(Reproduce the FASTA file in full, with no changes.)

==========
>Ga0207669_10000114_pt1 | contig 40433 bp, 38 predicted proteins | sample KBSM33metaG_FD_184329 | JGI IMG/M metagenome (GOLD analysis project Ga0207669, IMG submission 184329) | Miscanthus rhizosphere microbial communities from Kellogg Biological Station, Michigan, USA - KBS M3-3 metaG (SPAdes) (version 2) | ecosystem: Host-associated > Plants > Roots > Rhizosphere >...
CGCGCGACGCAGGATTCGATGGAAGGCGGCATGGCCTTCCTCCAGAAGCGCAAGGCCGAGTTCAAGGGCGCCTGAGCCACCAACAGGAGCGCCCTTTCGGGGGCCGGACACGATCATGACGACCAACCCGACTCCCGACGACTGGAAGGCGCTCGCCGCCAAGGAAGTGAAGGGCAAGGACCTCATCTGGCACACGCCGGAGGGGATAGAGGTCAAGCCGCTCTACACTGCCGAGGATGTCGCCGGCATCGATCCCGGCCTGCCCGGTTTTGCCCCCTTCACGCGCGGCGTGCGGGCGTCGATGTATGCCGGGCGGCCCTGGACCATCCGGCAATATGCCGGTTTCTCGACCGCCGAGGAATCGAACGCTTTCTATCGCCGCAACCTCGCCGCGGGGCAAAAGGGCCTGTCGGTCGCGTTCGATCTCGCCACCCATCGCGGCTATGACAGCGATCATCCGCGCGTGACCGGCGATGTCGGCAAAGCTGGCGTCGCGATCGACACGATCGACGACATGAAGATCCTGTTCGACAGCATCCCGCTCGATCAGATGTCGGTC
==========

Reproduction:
>Ga0207669_10000114_pt1 | contig 40433 bp, 38 predicted proteins | sample KBSM33metaG_FD_184329 | JGI IMG/M metagenome (GOLD analysis project Ga0207669, IMG submission 184329) | Miscanthus rhizosphere microbial communities from Kellogg Biological Station, Michigan, USA - KBS M3-3 metaG (SPAdes) (version 2) | ecosystem: Host-associated > Plants > Roots > Rhizosphere >...
CGCGCGACGCAGGATTCGATGGAAGGCGGCATGGCCTTCCTCCAGAAGCGCAAGGCCGAGTTCAAGGGCGCCTGAGCCACCAACAGGAGCGCCCTTTCGGGGGCCGGACACGATCATGACGACCAACCCGACTCCCGACGACTGGAAGGCGCTCGCCGCCAAGGAAGTGAAGGGCAAGGACCTCATCTGGCACACGCCGGAGGGGATAGAGGTCAAGCCGCTCTACACTGCCGAGGATGTCGCCGGCATCGATCCCGGCCTGCCCGGTTTTGCCCCCTTCACGCGCGGCGTGCGGGCGTCGATGTATGCCGGGCGGCCCTGGACCATCCGGCAATATGCCGGTTTCTCGACCGCCGAGGAATCGAACGCTTTCTATCGCCGCAACCTCGCCGCGGGGCAAAAGGGCCTGTCGGTCGCGTTCGATCTCGCCACCCATCGCGGCTATGACAGCGATCATCCGCGCGTGACCGGCGATGTCGGCAAAGCTGGCGTCGCGATCGACACGATCGACGACATGAAGATCCTGTTCGACAGCATCCCGCTCGATCAGATGTCGGTC